I headed off from there in search of the only penny-smashing machine in the city of Venice (there's one other on the mainland) and, somewhat to my surprise, actually found it, at a shop specializing in Beatles memorabilia that I'd passed several times before, all unknowing. After I'd smashed a couple of two-Euro-cent coins for scarlettina, it had begun to rain and, after considering my options, I decided to take the vaporetto back to the hotel for a nap. I texted Kate on the way to find out where she was, and she said she was near the Rialto bridge. Just then the vaporetto stopped at the Rialto station and I got off, and through the exchange of many texts we managed to find each other. Kate took me to a very good coffee shop (Cafe del Doge) and pizza place (Antico Forno, Ruga Rialto 970/973) she'd found for an afternoon pick-me-up. Somewhat refreshed, we went off in the rain for some shopping, but I don't think we wound up buying anything. We also passed by the Frari Church, for which we had another Rick Steves podcast audio guide, and stopped in. Glad we did -- it was packed with amazing art and architecture.

We had an... unusual... dinner at a place called Taverna Capitan Uncino (Santa Croce 1501), where Kate had "pizza fantastica" (it was okay) and I ordered "tagliatelle alla Buzzara" which I thought the waiter described as "shrimp with brown." I envisioned shrimp meat with brown butter, but what I got was tagliatelle with two enormous prawns in the shell and a half-dozen mussels likewise. On the principle of "eat the thing with eyes" I attacked the crustaceans with my fork and managed to get a decent quantity of meat out. The sauce was spicy and quite tasty, the tagliatelle perfect, but all in all that meal was more of an adventure than a satisfying culinary experience.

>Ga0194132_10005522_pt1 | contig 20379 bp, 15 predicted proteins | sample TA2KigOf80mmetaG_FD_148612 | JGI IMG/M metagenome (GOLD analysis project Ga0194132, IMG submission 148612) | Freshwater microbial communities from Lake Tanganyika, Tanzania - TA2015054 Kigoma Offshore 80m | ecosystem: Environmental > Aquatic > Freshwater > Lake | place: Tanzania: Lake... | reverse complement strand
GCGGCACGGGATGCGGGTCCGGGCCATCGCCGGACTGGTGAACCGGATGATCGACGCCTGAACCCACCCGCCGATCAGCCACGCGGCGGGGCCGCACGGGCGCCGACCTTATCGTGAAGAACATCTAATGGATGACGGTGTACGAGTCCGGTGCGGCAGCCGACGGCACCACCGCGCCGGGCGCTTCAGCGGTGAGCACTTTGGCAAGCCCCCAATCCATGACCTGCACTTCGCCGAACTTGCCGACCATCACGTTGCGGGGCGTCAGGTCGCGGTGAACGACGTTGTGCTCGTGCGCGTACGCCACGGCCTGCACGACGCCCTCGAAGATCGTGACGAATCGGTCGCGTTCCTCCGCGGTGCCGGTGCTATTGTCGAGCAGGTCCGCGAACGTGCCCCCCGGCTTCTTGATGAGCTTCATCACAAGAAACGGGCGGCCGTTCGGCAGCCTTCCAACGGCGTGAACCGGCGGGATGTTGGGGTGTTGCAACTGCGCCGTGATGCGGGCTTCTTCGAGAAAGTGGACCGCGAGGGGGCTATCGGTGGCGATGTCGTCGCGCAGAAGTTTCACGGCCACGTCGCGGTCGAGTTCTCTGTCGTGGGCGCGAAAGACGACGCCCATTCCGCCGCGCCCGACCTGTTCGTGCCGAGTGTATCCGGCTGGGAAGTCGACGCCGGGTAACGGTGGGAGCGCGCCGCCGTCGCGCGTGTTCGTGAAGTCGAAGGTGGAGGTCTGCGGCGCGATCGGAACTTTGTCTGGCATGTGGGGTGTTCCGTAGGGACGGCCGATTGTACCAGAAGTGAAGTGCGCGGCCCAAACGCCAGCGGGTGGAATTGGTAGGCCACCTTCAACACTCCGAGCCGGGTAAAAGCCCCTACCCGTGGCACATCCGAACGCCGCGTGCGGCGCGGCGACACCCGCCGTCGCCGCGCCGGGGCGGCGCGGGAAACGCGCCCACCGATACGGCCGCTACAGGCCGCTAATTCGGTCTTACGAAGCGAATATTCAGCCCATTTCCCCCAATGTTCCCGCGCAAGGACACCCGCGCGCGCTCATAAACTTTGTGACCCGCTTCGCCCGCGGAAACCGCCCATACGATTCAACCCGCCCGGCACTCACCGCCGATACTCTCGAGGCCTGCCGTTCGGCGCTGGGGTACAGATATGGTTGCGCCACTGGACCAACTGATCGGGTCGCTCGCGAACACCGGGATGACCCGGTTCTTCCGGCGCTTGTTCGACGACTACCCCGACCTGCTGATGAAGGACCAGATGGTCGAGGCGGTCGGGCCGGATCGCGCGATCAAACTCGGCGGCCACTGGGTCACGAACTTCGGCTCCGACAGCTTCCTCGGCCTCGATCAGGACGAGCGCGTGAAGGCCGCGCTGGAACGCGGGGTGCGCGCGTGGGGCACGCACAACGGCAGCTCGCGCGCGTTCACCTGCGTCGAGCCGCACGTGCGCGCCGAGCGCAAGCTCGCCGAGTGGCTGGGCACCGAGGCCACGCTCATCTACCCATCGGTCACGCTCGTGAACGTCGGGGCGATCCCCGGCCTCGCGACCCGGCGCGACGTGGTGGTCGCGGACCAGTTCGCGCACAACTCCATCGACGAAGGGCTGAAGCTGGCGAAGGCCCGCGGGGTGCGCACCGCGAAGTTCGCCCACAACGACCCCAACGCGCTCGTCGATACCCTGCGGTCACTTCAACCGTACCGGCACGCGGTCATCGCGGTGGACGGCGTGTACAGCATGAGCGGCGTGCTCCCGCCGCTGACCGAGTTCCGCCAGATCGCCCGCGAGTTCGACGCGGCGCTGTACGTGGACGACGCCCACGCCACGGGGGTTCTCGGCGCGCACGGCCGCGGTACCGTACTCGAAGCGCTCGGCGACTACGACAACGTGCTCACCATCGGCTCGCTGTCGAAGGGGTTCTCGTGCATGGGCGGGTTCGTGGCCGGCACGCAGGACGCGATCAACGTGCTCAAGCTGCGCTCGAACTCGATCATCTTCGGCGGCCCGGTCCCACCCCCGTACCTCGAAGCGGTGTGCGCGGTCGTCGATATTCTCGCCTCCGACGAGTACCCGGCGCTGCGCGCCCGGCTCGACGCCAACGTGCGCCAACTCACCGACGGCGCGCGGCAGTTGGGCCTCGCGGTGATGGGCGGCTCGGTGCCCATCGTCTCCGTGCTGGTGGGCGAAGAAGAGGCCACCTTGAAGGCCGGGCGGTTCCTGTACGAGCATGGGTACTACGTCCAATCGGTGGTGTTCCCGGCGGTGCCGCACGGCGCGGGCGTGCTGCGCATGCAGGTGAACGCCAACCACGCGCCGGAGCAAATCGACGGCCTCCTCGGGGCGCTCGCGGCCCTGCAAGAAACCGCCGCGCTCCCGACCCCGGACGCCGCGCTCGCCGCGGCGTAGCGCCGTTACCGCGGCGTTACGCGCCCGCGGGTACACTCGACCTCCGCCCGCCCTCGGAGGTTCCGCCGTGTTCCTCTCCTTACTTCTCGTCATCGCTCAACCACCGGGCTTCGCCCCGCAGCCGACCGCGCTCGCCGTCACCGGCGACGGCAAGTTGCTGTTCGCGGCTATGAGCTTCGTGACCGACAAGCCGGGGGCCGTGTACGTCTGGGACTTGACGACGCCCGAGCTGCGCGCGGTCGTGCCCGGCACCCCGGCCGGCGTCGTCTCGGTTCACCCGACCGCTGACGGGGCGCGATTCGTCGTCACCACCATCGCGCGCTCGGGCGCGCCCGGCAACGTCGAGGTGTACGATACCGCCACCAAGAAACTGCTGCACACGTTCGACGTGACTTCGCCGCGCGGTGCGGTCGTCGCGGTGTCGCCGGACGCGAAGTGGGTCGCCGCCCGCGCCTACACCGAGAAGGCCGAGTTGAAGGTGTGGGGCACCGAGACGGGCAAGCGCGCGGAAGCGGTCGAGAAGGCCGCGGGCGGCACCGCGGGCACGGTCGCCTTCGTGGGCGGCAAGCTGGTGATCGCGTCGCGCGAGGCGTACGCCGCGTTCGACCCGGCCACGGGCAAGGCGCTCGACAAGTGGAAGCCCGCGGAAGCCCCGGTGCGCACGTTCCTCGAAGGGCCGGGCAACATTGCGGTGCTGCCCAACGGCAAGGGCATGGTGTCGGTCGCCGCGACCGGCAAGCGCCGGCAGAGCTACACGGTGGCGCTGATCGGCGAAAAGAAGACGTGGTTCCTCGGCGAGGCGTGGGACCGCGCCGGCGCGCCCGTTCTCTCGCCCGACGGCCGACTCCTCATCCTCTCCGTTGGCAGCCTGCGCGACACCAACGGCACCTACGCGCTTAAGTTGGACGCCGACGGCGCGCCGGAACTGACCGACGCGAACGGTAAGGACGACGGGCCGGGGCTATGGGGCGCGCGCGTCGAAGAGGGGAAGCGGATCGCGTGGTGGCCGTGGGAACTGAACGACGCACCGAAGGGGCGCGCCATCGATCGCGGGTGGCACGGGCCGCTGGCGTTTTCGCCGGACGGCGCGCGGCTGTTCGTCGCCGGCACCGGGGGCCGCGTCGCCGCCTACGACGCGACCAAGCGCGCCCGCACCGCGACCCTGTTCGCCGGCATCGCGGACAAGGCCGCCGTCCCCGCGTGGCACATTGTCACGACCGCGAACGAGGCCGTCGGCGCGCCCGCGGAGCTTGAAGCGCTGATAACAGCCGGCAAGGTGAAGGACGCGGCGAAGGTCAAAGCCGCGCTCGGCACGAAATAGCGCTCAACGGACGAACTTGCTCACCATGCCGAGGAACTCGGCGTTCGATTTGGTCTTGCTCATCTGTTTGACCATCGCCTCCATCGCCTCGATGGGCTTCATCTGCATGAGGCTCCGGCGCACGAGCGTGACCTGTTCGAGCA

Back to the hotel around 9:00 for notes, writing, etc. Tomorrow we depart for Bologna. We're not quite ready to leave Venice -- there's so much we haven't seen yet -- but I'm getting rather tired of seafood.

 
 
 
scarlettinascarlettina on April 23rd, 2012 10:01 pm (UTC)
I love your idea about the hotel host, her "husband" and her "sister"; it made me laugh (and made my officemate wonder what the giggling was about). Yay for the smashed Euros! :-) I can't get enough of the pictures; the city is practically a fantasy--so lovely.
KMSvgqn on April 23rd, 2012 10:30 pm (UTC)
Ha ha, I also took a picture of that photogenic fellow with his tongue sticking out. So much in that city screams, "Photo op!" Sorry to hear your last meal was less than stellar, though it sounds at least decent. Be prepared for a small culture shock as you transition back into the land of cars.
Kate: Amazing Racekateyule on April 24th, 2012 03:09 am (UTC)
Good point. Thanks for the warning.

It's hard to leave.